Cage the Elephant's album cover for "Social Cues"
Arts & Life, Music

Dark emotions uncaged

Cage The Elephant has never been a band that shies away from the unconventional, but their new album reveals another side to them that we may not have been not prepared for.

The alternative rock band released their fifth studio album titled, “Social Cues,” on April 19. Their  latest work prior to this album was the 2017 release of “Unpeeled,”which consisted of live recordings of old songs and three covers. Before that their previous studio album, “Tell Me I’m Pretty,” came out in 2015.

Cage The Elephant has achieved superstar status over the years, proven by the many festivals they have headlined, and it appears that they have become comfortable in their own skin.

The sound of the album is somber, dark, gothic and melancholy, yet familiar. Although divorce and death are new topics for Cage The Elephant, the actual music stays relatively similar to the classic CTE style that we are accustomed to. Guitar, electric bass and keys are still the main identifiers for the rock band.

The first single for the album was “Ready To Let Go,” which was released Jan. 31 along with a music video that was directed by lead vocalist Matt Shultz.

The most prominent theme in this long-awaited album is that of lost love and burnout. The dark theme is due to Shultz’s recent divorce coupled with the death of his cousin.

The album kicks off with “Broken Boy,” an uptempo guitar and bass driven song that prepares listeners for the electricity about to penetrate eardrums. It sets the story of Shultz having a chip on his shoulder.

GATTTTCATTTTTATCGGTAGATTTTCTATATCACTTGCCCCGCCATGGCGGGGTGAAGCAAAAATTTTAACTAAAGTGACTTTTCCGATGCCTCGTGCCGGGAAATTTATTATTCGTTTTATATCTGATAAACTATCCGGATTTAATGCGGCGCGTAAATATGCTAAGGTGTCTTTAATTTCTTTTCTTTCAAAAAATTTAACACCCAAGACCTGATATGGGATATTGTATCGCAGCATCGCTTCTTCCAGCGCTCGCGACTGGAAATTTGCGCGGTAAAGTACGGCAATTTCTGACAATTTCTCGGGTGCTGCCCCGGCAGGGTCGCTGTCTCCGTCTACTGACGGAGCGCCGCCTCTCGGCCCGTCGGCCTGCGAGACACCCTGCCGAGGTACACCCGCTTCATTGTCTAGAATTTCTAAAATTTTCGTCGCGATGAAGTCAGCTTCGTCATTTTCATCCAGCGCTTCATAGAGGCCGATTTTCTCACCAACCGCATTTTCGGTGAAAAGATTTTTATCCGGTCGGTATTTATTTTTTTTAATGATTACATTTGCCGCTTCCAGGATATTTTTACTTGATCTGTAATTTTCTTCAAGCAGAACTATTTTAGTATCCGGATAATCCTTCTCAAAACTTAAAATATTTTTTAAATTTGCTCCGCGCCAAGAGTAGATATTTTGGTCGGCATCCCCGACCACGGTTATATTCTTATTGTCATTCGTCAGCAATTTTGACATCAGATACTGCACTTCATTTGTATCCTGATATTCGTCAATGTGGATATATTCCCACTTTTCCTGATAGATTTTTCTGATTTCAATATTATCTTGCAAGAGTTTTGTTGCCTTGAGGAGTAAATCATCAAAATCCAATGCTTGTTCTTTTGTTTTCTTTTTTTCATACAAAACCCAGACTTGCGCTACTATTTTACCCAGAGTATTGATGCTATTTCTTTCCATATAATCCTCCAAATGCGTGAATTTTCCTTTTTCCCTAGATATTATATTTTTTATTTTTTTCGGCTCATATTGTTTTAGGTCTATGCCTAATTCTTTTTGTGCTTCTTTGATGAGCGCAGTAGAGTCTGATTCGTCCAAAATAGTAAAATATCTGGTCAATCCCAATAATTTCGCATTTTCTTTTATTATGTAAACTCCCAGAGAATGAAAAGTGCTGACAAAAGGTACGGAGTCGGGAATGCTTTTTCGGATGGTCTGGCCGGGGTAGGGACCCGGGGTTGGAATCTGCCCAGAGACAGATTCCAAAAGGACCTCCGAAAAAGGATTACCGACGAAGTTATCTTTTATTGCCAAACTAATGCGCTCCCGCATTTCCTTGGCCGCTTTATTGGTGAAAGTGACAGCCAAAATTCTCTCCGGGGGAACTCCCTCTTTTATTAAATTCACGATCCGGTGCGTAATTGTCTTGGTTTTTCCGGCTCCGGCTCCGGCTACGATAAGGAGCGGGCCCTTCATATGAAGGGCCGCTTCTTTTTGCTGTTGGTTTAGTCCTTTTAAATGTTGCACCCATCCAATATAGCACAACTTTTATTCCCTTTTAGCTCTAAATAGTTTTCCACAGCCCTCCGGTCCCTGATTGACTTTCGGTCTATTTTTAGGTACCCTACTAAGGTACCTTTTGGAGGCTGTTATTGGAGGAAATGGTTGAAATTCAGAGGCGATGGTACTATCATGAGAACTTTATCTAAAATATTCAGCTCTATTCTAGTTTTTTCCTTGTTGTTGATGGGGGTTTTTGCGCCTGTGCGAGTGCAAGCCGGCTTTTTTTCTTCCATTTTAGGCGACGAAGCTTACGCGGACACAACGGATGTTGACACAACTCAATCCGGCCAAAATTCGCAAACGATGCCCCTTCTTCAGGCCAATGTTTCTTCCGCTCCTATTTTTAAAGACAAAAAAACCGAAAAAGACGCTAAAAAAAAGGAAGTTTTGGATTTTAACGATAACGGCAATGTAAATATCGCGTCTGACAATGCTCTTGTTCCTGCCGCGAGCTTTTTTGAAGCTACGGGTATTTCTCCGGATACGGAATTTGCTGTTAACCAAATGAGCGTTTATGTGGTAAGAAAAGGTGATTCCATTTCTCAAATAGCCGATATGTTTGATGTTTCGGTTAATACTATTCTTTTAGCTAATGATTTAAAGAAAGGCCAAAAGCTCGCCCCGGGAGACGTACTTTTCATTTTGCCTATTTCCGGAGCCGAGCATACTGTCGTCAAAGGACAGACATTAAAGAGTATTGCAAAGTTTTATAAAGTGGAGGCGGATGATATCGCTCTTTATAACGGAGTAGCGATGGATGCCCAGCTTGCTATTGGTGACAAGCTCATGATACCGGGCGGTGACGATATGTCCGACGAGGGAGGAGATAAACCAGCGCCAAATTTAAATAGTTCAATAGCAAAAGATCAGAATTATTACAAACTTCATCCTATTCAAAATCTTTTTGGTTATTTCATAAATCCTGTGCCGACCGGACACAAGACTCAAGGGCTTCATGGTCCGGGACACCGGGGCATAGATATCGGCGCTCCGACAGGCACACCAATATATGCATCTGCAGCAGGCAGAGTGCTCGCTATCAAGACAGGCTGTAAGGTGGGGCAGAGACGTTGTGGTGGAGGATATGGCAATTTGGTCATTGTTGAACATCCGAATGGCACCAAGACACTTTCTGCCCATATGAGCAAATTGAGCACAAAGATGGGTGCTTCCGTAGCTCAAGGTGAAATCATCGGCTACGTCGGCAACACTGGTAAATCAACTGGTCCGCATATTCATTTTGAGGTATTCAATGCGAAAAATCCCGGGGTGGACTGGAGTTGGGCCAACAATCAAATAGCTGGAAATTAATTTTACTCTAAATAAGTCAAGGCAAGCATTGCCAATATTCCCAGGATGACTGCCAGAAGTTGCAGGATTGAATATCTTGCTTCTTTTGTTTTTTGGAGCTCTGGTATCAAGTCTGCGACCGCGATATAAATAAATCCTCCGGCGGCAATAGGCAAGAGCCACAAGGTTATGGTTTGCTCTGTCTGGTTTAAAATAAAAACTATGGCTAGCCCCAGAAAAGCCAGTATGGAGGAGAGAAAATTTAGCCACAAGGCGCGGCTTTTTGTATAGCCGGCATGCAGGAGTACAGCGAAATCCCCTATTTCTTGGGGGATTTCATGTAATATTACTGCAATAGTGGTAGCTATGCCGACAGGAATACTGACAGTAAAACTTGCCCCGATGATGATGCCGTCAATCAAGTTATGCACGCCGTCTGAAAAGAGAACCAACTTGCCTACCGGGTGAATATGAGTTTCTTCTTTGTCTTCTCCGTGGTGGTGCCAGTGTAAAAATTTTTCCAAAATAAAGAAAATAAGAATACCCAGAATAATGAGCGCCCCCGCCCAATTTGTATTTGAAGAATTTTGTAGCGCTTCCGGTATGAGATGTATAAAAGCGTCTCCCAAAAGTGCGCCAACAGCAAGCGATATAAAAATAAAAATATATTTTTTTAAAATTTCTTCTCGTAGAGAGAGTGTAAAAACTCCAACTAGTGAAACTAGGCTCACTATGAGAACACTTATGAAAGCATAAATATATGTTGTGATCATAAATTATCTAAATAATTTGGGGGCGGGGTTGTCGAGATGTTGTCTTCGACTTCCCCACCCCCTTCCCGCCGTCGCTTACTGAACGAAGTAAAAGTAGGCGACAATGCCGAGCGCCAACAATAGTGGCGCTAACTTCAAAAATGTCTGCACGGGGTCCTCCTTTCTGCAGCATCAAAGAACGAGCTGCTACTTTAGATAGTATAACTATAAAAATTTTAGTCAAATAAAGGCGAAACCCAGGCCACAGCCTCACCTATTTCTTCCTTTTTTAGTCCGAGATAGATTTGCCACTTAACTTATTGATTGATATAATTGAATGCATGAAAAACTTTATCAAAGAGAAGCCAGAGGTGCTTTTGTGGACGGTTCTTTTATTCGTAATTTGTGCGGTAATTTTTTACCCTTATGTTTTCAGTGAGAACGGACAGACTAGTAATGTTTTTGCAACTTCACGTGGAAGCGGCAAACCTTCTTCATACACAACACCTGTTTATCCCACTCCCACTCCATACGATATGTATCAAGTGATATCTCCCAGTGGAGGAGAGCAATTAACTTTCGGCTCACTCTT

Standouts include “Social Cues,” “Dance Dance” and “Tokyo Smoke.” “Dance Dance” is a song that alludes a 1970s vibe. “Tokyo Smoke” has the catchiness that could’ve made it a single.

The album contains a good mix of slow and fast songs that keep it from moving too fast for those who listen to entire albums all in one go, and it gives a good selection of different music for those who like to pick songs off an album.

Something different about the album is the collaboration with Beck on “Night Running.” At first listen, it may sound out of place. But after a few more plays, listeners will start grooving to the reggae-esque bass line.

The song “Goodbye.” finishes the album with a send off in the last lines’ lyrics: “It’s alright, goodbye, goodbye.” The final lyrics gives listeners the feeling that after the 13-song album, Shultz has gotten closure and has moved past what he was dealing with.

What we are getting with this album is a view into the life of one of the last real rock bands going through life. Most of the songs were written, while on the road during their extensive tours. Rocking is a lifestyle. They are living it everyday and have been for more than 10 years.

Cage The Elephant have a 2019 tour lined up beginning in June, where they will be co-headlining with Beck, and will be playing many festivals including Shaky Knees and Woodstock 50.

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